In the October 2023 issue of Planned Giving Today, Philanthropy Roundtable’s Adam Meyerson Distinguished Fellow in Philanthropic Excellence Joanne Florino discusses what happens when the reputations of philanthropists – both living and deceased – become tainted, and the institutions that bear their names subsequently become the subjects of protests and media scrutiny.
She cites the stories of “toxic” donors, including the Sackler family, Jeffrey Epstein, Bill Cosby, and more. Florino says although institutions who receive private funding cannot predict the future, they should consider having a morals clause in place to help navigate challenges in the event a donor’s reputation is damaged.
These excerpts have been reprinted with permission of Planned Giving Today.
Below are excerpts from the report entitled “Toxic Donors, Tainted Dollars: A Perspective”:
“As civil society is increasingly buffeted by the harsh winds of political polarization, charitable donors may find themselves the objects of suspicion, investigation, scorn, and what we commonly call ‘cancellation.’ Distrust of wealthy philanthropists is certainly not a new phenomenon.
Neither Andrew Carnegie nor John Rockefeller escaped criticism for their business practices and their treatment of unions, with former President Theodore Roosevelt noting of Rockefeller, ‘Of course no amount of charities in spending such fortunes can compensate in any way for the misconduct in acquiring them.’ Nonetheless, both Carnegie and Rockefeller forged philanthropic legacies that continue to this day.
Between 2015 and 2022, the offenses that would render a donor “toxic” had far surpassed securities fraud in both their actual harm to individuals and in the perception of a public that increasingly turned to social media for current news. The opioid epidemic, which has taken well over 500,000 lives since the mid-1990s, was driven by three waves according to the Centers for Disease Control and Prevention: an increase in deaths from prescription opioid overdoses since the 1990s, an increase in heroin deaths starting in 2010, and a more recent surge in deaths from synthetic opioids, including fentanyl.
Blame for the first wave led directly to Purdue Pharma’s 1996 release of FDA-approved OxyContin and to the Sackler family, the company’s owners. By 1996, the Sacklers were also well-established major donors to cultural institutions and universities in the United States, the United Kingdom, and France, and the family’s name was displayed on many cultural and educational institutions in those countries.
In 2007, Purdue Pharma executives pleaded guilty to federal criminal charges that the company had minimized OxyContin’s risk of addiction to regulators and to the doctors and patients to whom the drug had been aggressively marketed. It took another decade, however, before public outrage reached its peak. At that point, the prominent use of the Sackler name added to the increased difficulties in the relationships between the donor family and their prestigious grantees. This resulted in a confused jumble of decisions by recipient institutions over the next five years.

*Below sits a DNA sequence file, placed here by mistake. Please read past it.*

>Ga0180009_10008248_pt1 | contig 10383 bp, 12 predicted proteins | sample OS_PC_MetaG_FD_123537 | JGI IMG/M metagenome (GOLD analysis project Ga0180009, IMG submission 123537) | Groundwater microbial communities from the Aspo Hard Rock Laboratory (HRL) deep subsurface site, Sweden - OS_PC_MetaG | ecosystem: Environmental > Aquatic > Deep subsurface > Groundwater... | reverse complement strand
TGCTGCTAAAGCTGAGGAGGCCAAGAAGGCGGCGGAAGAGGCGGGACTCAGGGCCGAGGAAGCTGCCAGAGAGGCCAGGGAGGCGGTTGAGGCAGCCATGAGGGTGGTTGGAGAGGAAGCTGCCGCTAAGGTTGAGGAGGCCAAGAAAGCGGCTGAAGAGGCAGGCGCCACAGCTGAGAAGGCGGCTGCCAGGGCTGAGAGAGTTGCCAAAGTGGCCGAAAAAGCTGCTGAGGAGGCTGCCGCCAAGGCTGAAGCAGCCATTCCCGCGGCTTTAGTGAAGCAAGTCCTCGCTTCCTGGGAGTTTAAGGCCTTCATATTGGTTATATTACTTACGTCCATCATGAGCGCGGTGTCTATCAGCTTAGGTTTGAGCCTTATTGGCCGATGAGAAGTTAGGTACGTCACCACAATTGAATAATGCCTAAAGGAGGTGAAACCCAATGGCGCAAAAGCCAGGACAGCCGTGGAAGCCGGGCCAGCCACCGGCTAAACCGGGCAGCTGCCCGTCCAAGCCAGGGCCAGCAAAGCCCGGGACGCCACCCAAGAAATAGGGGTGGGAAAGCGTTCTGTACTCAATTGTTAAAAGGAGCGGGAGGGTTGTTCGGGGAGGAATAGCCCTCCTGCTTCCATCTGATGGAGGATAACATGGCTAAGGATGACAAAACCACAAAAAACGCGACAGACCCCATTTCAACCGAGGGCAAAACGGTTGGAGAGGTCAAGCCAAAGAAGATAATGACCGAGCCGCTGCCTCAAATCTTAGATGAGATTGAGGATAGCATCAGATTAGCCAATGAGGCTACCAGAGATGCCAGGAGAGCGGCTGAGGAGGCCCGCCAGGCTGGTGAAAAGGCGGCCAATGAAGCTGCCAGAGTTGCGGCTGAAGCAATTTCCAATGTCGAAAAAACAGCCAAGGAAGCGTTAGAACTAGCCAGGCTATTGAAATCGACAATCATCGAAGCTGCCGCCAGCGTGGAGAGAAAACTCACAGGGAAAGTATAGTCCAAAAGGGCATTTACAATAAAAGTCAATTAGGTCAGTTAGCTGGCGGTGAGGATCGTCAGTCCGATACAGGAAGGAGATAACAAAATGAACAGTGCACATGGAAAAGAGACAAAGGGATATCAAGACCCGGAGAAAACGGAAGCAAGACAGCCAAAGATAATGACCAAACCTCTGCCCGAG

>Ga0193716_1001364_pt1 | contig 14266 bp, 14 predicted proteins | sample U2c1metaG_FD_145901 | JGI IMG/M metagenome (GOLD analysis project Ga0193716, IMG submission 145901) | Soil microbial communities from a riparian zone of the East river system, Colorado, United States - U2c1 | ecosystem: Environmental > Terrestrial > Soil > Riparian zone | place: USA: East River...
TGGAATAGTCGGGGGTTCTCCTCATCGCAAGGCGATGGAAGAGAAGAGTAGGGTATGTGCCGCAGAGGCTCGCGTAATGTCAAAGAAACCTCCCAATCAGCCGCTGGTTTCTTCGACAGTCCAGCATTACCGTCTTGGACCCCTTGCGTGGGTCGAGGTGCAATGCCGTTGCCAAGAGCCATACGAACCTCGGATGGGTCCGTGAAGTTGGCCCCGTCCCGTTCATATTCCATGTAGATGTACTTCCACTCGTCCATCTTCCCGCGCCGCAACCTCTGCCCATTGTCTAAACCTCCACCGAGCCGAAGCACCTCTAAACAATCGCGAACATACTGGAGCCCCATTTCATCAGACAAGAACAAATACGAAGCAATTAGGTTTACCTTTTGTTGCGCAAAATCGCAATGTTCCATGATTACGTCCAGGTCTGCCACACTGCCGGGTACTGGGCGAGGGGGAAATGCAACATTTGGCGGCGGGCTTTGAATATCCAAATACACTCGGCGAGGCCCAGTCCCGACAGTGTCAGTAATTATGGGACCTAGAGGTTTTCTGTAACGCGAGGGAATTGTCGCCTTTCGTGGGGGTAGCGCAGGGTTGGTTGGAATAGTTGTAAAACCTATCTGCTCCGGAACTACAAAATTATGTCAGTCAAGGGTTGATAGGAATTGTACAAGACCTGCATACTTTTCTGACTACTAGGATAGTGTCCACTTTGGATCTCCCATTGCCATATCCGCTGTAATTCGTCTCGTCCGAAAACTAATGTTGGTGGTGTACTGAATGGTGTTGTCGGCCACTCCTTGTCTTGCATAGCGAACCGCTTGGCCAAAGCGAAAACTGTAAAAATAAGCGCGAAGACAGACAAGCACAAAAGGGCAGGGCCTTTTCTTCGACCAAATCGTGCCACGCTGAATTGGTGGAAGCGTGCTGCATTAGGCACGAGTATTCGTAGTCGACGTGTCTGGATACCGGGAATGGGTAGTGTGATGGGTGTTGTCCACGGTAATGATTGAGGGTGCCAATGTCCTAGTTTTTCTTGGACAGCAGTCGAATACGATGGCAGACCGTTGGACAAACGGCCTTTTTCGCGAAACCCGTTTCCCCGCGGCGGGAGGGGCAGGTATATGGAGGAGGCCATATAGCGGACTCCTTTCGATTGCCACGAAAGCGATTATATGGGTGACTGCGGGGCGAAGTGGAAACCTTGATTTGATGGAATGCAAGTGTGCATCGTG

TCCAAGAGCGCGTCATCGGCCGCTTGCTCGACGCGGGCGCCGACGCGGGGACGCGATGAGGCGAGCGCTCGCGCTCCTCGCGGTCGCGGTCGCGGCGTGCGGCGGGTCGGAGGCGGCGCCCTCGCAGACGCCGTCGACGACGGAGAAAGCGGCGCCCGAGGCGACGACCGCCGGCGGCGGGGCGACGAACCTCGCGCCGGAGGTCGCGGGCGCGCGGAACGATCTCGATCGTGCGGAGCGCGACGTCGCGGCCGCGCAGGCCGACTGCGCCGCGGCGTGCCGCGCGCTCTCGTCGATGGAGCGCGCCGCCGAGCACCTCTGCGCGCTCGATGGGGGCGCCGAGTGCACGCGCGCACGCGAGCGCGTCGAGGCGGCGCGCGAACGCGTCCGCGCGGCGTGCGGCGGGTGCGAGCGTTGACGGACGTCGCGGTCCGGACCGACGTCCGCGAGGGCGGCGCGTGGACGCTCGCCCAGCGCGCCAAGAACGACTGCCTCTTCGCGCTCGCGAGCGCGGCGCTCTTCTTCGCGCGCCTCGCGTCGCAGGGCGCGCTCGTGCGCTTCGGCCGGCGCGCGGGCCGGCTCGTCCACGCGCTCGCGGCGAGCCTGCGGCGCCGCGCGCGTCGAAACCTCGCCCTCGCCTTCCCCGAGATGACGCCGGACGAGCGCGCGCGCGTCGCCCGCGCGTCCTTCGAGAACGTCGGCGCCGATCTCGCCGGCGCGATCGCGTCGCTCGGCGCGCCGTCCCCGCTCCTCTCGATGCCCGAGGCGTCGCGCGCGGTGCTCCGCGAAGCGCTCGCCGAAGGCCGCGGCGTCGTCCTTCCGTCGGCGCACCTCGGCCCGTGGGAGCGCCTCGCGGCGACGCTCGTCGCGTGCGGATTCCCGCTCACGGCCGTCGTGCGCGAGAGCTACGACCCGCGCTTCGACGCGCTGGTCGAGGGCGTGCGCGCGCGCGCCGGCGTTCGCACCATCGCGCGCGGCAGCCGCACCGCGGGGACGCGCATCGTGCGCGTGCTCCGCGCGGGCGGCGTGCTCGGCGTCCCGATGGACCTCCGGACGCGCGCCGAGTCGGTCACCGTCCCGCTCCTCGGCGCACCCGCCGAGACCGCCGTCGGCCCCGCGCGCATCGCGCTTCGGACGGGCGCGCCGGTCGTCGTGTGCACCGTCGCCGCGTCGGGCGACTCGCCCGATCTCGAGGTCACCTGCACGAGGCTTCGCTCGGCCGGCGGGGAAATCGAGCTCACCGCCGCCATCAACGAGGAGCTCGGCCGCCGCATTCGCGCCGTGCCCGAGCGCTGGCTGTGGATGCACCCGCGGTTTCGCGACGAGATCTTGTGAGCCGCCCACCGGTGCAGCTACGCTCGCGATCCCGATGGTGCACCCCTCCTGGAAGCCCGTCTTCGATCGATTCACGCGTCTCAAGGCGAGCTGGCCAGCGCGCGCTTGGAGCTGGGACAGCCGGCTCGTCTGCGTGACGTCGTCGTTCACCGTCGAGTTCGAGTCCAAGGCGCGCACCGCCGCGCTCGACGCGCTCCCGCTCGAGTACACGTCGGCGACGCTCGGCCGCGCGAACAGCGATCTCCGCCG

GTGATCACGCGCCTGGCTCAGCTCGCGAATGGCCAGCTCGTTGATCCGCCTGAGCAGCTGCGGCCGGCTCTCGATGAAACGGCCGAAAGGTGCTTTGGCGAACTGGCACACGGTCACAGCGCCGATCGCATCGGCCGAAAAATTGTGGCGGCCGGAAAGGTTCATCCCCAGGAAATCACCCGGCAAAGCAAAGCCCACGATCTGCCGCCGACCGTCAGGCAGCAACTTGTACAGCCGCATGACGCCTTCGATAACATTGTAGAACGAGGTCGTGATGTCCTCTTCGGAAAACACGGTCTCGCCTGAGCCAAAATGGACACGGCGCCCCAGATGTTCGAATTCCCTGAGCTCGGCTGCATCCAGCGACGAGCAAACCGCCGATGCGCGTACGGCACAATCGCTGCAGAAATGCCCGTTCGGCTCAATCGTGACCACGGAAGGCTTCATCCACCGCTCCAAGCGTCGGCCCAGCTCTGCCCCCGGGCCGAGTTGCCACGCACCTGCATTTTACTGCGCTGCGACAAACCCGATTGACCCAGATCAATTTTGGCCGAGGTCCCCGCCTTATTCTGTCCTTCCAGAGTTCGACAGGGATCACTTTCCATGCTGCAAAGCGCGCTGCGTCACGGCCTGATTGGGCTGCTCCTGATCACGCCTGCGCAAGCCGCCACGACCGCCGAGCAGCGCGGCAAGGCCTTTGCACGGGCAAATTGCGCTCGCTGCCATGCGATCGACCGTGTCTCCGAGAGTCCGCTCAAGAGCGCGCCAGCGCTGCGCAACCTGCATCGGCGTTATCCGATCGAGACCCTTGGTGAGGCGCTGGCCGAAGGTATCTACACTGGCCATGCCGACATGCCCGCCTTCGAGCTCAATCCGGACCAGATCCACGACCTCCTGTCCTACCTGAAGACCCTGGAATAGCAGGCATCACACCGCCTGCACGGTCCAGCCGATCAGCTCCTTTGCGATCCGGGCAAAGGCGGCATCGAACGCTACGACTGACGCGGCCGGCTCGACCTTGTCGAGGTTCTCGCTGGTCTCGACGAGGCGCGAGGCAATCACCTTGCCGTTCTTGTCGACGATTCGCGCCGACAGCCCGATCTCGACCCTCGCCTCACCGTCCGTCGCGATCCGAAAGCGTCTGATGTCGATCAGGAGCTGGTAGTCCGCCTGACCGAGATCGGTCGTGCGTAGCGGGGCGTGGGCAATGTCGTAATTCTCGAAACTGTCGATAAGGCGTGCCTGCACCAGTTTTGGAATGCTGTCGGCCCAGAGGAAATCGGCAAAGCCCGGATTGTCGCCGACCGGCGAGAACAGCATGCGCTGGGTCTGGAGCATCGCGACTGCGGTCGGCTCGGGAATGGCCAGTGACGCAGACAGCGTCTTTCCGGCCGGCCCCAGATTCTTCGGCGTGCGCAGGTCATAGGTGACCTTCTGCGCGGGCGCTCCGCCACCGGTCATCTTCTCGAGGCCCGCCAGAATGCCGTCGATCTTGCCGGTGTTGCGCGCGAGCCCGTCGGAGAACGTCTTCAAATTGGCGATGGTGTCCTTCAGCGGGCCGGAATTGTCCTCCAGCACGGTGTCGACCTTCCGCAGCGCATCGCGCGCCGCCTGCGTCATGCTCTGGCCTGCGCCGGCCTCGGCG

The complexity of responding to situations involving living donors with tainted reputations takes on new dimensions when dealing with donors who have taken their transgressions to their graves. The death of George Floyd in May 2020 amplified a racial upheaval that led to a wave of renaming and condemnation. Princeton University’s removal of Woodrow Wilson’s name from its School of Public and International Affairs was one example. Planned Parenthood’s ‘reckoning’ with Margaret Sanger was another. Several of the decisions to remove names suddenly considered toxic have caused considerable consternation, however, and have resulted in lawsuits, notably at Middlebury College and Hastings College of the Law.
No matter how much due diligence organizations apply to prospective donors, they are not likely to uncover questionable activities from generations past, nor can they predict the occurrence of such activities in the future. As a result, the questions and concerns that have arisen around toxic donors and tainted money have grown more complex in recent years and remain unsettled.
Should grantees remove names that were promised to donors in perpetuity? What sort of offenses or behavior would warrant such action? Should grantees refuse or return money deemed tainted, or should they use it in pursuit of their missions? Should nonprofit or foundation board members be chosen based on their political affiliations or their positions on public issues that are external to the mission of the organization they serve? Who will decide whether the source of funding is ethical and on what measures would such a decision be made?”
To read the complete report, please visit Planned Giving Today (subscription required).